January 27, 2014

How to fix every sport’s all-star game

by Dan Bilicki In: Baseball, Basketball, Football, Ice Hockey

Even after all the rule changes and tweaks made for Sunday’s night Pro Bowl, the game itself was so terribly blah that the only redeeming thing about it was the final few minutes.

So the time has come and I have taken it upon myself to fix all-star games once and for all. Yes, we’re not going to fix just the NFL’s version of the all-star game, we’re going to fix them all. It’s a tough job – well, not really – but somebody has to do it.

Let’s start with a general problem that plagues every all-star game: Fan voting.

I understand that these games are exhibitions for the fans and a way to reward players, but having fans vote for the starters leads to controversy every year. Just look no further than basketball fans electing Kobe Bryant to start this year’s game despite playing just six games due to his Achilles injury and a broken bone in his knee.

I won’t go as far as to take voting away from the fans completely, but let’s scale it back a bit. How about having the top vote-getters in each conference make instead of the entire starting lineup? Or why not use fan voting as one of the factors, but not an automatic place on the team? That way we would see only the most deserving players competing.

Another general improvement I would make is to up the payday for the winning teams, giving players more incentive to compete instead of playing some unreasonable facsimile of defence that is often embarrassing to sports and competition in general. More cash at stake – for the players or charity – would eliminate some of the matador defence you often see in these games.

As for the individual games, let’s start with the easiest one to improve, the NFL’s Pro Bowl. How do you improve it? Eliminate it completely. Using a fantasy draft to pick the teams was a nice step forward, but not enough to salvage that trainwreck. Let’s just scrap the game entirely. Give the players their titles as all-pros, give them a trip to Hawaii, but don’t force them to play another meaningless game. It has no value to the fans, league and TV networks, so let’s just quit this farce.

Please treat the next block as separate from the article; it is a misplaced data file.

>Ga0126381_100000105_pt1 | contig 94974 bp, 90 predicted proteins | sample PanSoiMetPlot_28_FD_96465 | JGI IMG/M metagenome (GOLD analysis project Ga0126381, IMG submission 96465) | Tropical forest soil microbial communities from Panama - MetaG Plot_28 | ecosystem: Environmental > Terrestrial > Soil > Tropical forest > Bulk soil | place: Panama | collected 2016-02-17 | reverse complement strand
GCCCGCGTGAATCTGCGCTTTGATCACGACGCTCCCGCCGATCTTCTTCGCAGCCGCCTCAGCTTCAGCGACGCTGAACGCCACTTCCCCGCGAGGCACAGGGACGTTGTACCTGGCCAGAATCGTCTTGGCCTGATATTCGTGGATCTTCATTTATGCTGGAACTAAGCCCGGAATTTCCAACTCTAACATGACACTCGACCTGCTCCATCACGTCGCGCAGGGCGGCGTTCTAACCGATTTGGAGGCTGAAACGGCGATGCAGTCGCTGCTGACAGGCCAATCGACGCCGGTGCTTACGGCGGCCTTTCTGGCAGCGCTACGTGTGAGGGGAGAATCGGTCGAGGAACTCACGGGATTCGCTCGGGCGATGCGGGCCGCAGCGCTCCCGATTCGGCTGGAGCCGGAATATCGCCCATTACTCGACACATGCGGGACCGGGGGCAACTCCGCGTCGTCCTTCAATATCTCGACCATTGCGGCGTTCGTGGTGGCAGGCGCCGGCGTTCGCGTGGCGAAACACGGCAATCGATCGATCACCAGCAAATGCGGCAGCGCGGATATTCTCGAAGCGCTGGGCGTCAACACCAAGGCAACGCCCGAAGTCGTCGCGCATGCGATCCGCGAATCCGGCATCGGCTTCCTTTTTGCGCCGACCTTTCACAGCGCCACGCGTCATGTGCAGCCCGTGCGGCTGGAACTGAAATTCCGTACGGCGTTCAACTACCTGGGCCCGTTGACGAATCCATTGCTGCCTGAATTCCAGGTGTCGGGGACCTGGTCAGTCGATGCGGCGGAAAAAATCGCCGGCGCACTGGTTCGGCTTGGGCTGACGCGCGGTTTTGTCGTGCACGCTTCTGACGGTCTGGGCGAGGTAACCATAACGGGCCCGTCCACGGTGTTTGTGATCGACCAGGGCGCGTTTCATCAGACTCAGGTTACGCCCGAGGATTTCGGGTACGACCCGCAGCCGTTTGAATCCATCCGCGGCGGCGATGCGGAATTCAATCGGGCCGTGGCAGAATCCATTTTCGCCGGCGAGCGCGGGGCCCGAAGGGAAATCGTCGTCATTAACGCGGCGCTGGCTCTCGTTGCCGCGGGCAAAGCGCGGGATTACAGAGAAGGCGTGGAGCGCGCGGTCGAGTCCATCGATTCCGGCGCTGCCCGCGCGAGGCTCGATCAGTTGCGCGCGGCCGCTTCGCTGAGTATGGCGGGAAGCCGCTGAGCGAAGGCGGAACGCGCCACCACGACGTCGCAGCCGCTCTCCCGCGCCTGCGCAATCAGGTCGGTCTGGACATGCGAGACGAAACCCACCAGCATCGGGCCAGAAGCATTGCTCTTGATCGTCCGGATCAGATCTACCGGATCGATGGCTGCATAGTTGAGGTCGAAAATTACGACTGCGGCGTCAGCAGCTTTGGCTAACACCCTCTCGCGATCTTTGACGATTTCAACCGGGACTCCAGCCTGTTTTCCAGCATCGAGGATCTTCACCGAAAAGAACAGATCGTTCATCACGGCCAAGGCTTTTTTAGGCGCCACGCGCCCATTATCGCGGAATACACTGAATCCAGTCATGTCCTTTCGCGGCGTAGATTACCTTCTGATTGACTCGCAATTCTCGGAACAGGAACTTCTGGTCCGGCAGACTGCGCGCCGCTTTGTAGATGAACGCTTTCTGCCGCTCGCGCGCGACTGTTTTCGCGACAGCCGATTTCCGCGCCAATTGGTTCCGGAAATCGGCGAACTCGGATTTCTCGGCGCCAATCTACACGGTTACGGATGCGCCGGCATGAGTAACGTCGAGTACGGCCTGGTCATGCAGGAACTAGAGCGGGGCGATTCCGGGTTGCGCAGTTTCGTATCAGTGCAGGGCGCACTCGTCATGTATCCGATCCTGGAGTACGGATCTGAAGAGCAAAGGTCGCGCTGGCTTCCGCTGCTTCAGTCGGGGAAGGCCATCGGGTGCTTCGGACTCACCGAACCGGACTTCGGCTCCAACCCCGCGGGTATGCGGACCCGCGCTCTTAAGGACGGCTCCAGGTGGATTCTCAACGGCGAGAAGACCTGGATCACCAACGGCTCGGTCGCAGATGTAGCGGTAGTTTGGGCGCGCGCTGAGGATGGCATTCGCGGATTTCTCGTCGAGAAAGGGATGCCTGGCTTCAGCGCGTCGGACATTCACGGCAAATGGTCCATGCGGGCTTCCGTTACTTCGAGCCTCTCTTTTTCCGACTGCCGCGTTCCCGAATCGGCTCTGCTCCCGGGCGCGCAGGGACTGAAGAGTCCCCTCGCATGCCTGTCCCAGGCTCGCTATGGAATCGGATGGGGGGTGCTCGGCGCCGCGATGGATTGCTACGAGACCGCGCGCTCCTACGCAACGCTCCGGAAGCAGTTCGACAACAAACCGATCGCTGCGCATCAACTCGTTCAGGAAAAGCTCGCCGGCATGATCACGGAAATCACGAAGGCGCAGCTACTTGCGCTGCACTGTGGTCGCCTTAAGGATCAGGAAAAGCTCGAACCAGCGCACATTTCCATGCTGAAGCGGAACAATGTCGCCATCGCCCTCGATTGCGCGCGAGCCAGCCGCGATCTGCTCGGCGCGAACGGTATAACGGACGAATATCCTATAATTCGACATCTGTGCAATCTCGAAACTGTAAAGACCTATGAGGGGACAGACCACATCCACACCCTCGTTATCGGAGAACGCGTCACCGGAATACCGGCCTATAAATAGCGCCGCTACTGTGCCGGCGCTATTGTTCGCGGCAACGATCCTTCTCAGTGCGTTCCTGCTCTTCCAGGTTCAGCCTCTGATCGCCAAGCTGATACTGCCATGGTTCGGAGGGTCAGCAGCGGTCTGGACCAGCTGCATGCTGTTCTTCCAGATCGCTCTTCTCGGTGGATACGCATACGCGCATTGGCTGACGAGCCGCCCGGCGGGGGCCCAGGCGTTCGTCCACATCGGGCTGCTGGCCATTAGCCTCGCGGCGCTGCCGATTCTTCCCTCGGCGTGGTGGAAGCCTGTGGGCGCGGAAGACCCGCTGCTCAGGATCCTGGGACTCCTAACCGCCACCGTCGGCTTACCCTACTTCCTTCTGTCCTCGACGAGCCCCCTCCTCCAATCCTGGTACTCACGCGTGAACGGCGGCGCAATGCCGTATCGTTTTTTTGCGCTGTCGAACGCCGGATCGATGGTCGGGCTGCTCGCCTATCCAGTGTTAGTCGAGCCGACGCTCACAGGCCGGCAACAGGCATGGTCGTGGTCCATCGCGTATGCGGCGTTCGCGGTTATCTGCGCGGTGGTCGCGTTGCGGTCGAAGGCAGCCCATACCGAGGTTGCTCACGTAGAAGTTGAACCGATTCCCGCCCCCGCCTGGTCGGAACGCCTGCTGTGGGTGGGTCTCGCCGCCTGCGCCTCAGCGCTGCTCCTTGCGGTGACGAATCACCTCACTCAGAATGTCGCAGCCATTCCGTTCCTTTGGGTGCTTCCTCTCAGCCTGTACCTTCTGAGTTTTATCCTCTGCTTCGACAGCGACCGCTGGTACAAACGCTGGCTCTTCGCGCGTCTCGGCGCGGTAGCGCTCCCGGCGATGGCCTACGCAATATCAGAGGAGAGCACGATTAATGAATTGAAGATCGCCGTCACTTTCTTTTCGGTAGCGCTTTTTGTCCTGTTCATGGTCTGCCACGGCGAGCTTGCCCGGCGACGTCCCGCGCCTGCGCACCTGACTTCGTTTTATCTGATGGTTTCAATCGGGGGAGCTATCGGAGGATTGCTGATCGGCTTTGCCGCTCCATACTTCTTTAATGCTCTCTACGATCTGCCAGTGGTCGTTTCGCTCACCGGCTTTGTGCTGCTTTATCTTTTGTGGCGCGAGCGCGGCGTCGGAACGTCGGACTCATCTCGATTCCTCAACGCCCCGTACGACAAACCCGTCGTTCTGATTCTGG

For baseball, it’s hard to make changes when you consider that something is actually at stake for their Midsummer Classic. If you take out the whole playing-for-homefield-advantage thing, a fantasy draft could be quite interesting. You could even have the winner of the home run derby get first pitch and such. One other thing would be to have the fan-voted starters finish the game instead of starting it. That way you wouldn’t see some of the lesser “stars” facing off with the game on the line – although that does create more heroes in the game. Otherwise, there’s not much you can do improve the best all-star game out there.

The NHL, which started this fantasy draft craze, has pretty much plateaued. I think you could actually take it one step further to make deciding teams even more fun: Do it shinny style. Have every stick thrown in the middle of the ice and sort it out like that. Or, instead of having players as captains, have two lucky fans pick the teams. What a publicity win for the league that would be!

The only real way to improve the game itself would be to have a higher compete level and players that actually try on defence. An 11-9 score isn’t exactly representative of a real ice hockey game. But, again, that’s a general ASG problem.

The NBA all-star game is perhaps the easiest fix: Use a fantasy draft. There is no league in which the players are driven by slights as the NBA. Being passed over by a teammate who is captain or picked behind a positional rival would bring out the best sides of players in this meaningless exhibition. If you don’t think Rajon Rondo would go crazy after being picked last, you’re crazy.

And if you want me to fix the MLS all-star game – which is basically an exhibition against a European team – you’ve come to the wrong place. That thing is a nice exhibition, but it’s beyond fixable.

Follow me on Twitter @danbilicki

Leave a Reply